James Fell et al. The Impact of Underage Drinking Laws on Alcohol-Related Fatal Crashes of Young Drivers Alcohol Clin Exp Res, 2009 Methods – –Analysis of the Fatality Analysis Reporting System from – –Examined the effects of the minimum legal drinking age of 21 on the ratio of drinking to non-drinking drivers under age 21 in fatal crashes – –Controlled for: – – Zero Tolerance Laws – – Graduated License Night Restrictions – – Use/Lose laws – – Administrative License Revocation – –.10,.08 BAC per se – – Mandatory seat belt laws – – Per capita beer consumption – – Unemployment rate – – Vehicle miles traveled – – Frequency of sobriety checkpoints – – Number of licensed drivers – – Ratio of drinking to non-drinking drivers – – Age 26+ in fatal crashes – – Ratio of drinking to non-drinking drivers age 26+ in fatal crashes
Fell et al., Alcohol Clin Exp Res, 2009 (cont) Results – –Minimum legal drinking age was independently associated with a 16% decline in the ratio of drinking to non-drinking drivers in fatal crashes under age 21 – –Other laws that independently predicted lower involvement of drinking drivers under age 21 in fatal crashes: – – Use/Lose laws ↓5% – – Zero tolerance laws ↓5% – – 0.08% BAC limit ↓ 8% – – 0.10% BAC limit ↓ 7% – – Administrative license ↓ 5% revocation (ALR) – – Seat belt laws ↓ 3%
Fell et al., Alcohol Clin Exp Res, 2009 (cont) Conclusions –Minimum legal drinking age of 21 reduced involvement of drinking drivers under 21 in fatal crashes (16%) –Zero tolerance laws and Use/Lose laws targeted drivers under 21 also produced reductions –Laws targeting drinking drivers of all ages also reduced involvement of drinking drivers under 21 in fatal crashes (0.08% and.10% BAC limits, ALR, seat belt laws)
… but there’s more than just minimum legal drinking age laws!
DUI Enforcement General vs specific enforcement Sobriety checkpoints Saturation patrols Revocation/suspension Ignition interlock Last drink Check-in programs
Sobriety Checkpoints Restrict traffic flow in a designated area and check drivers for signs of impairment Primarily general deterrence – increase perceived risk High visibility – media coverage Random breath test vs selective Blitz vs regular Shults, Elder, Sleet et al (2001) –Review studies from –12 RBT studies: average 18% decrease across outcomes –11 SBT studies: average 20% decrease across outcomes
Recently updated previous checkpoint review Added 15 studies from – –10 studies examined alcohol-involved fatal crashes -> 8.9% decrease – –Other 5 studies found decreases in: % drivers above.08 (28-64%) alcohol-involved fatalities/VMT (4.6%) alcohol-involved collisions (19%) nighttime crashes (22%) Task Force Finding “The Community Preventive Services Task Force recommends publicized sobriety checkpoint programs based on strong evidence of effectiveness in reducing alcohol-impaired driving.”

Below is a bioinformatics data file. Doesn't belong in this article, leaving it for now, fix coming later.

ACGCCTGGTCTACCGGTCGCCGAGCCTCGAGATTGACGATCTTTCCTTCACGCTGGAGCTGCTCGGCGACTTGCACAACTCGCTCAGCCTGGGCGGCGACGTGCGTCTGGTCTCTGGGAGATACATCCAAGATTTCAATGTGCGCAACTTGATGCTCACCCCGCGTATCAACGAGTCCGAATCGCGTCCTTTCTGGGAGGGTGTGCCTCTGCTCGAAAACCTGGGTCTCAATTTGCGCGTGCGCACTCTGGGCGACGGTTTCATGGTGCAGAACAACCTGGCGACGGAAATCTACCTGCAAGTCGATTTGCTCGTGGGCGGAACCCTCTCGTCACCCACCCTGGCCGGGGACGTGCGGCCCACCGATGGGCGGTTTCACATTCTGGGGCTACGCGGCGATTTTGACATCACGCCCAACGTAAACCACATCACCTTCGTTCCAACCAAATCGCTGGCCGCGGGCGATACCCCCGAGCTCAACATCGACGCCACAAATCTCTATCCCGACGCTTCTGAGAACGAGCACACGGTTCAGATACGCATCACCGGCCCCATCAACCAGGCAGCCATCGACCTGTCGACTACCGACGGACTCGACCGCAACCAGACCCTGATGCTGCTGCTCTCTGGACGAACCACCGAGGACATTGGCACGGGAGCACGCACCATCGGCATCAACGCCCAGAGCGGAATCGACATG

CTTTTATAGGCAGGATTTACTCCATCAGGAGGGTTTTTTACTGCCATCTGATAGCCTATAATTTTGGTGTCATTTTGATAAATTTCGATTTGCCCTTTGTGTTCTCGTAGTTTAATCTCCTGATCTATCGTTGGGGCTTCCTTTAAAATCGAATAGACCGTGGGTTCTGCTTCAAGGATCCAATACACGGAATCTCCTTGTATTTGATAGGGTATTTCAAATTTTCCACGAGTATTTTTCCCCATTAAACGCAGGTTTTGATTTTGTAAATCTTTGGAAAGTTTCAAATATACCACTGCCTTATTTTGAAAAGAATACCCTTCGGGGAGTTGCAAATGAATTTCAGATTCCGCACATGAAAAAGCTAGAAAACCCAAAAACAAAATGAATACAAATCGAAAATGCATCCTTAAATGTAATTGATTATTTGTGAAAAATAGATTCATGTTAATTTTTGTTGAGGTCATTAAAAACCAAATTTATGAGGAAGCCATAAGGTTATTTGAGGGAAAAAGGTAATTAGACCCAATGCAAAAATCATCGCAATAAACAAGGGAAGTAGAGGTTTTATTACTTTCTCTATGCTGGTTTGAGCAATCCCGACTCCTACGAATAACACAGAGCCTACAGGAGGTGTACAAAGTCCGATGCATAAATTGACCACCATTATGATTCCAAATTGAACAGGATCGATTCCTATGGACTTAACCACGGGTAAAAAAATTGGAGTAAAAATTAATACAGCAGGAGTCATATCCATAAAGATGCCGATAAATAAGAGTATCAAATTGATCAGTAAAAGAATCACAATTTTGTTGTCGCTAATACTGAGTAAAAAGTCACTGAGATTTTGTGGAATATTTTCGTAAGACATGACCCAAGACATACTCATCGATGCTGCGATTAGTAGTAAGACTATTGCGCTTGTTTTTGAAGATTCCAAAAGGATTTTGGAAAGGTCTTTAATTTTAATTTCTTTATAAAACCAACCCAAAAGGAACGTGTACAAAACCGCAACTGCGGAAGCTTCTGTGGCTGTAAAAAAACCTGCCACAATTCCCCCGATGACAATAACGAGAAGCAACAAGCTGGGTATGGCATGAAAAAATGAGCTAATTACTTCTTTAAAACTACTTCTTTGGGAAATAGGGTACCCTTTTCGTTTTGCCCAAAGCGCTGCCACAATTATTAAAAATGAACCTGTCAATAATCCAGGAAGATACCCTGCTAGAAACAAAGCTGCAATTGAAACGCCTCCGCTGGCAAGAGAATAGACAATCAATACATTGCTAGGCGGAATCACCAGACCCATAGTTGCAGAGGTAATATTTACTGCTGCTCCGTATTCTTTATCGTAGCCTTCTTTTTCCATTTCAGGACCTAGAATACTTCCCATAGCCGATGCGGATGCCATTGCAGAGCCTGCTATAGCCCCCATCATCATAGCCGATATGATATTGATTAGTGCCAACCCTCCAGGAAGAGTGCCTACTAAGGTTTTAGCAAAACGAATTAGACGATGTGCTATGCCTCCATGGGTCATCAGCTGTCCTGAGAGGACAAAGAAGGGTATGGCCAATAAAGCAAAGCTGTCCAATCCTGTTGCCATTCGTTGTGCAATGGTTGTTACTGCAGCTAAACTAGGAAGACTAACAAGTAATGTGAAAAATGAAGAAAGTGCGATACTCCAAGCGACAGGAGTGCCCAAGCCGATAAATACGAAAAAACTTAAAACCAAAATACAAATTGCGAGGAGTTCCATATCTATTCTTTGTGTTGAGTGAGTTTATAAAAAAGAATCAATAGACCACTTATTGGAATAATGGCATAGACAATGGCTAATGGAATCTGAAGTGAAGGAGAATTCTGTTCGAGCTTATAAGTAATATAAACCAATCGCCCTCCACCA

DUI Checkpoints Key Resource: Common Challenges Generating community/political will Finding overtime dollars for police Ensuring training on checkpoint best-practices Supporting development of materials for dissemination at checkpoint Ensuring visibility -- using media to publicize checkpoints before and after event
Upstream DUI Enforcement It is too late once an intoxicated individual gets behind the wheel It is difficult to identify and apprehend intoxicated drivers – –It has been estimated that less than 1/1000 DUI trips results in an arrest (Miller, Spicer, Levy, & Lestina, 1998) Car crashes are but one of the many negative health consequences associated with intoxication Focusing exclusively on DUI enforcement may send the message that, as long as someone is not driving, it is OK to get intoxicated
Have your coalition/group participated in sobriety checkpoints? YesNo
Underage Compliance Checks Sting or Decoy buys Police hire an underage (<21 years old) individual to attempt to purchase alcohol If an illegal sale is made, citation issued to either the seller or the establishment Penalty may vary from warning to a fine to a liquor license suspension/revocation (usually depending on previous citations)
Compliance Check Effectiveness Growing research literature that compliance checks are effective CDC conducted a review of studies that examined ‘enhanced enforcement’ – programs that increased or intended to increase frequency of compliance checks 8 studies from –all 8 studies examined sales to a decoy average 42% reduction –3 studies examined alcohol consumption 20% reduction 2-7% reduction 4-6% relative decrease
Compliance Check Effectiveness Task Force Finding “The Community Preventive Services Task Force recommends enhanced enforcement of laws prohibiting sale of alcohol to minors, on the basis of sufficient evidence of effectiveness in limiting underage alcohol purchases. Further research will be required to assess the degree to which these changes in retailer behavior affect underage drinking.” source: Elder, Lawrence, Janes, et al. (2007). Enhanced enforcement of laws prohibiting sale of alcohol to minors: systematic review of effectiveness for reducing sales and underage drinking. Transportation Research E-Circular 2007;Issue E-C123:181-8.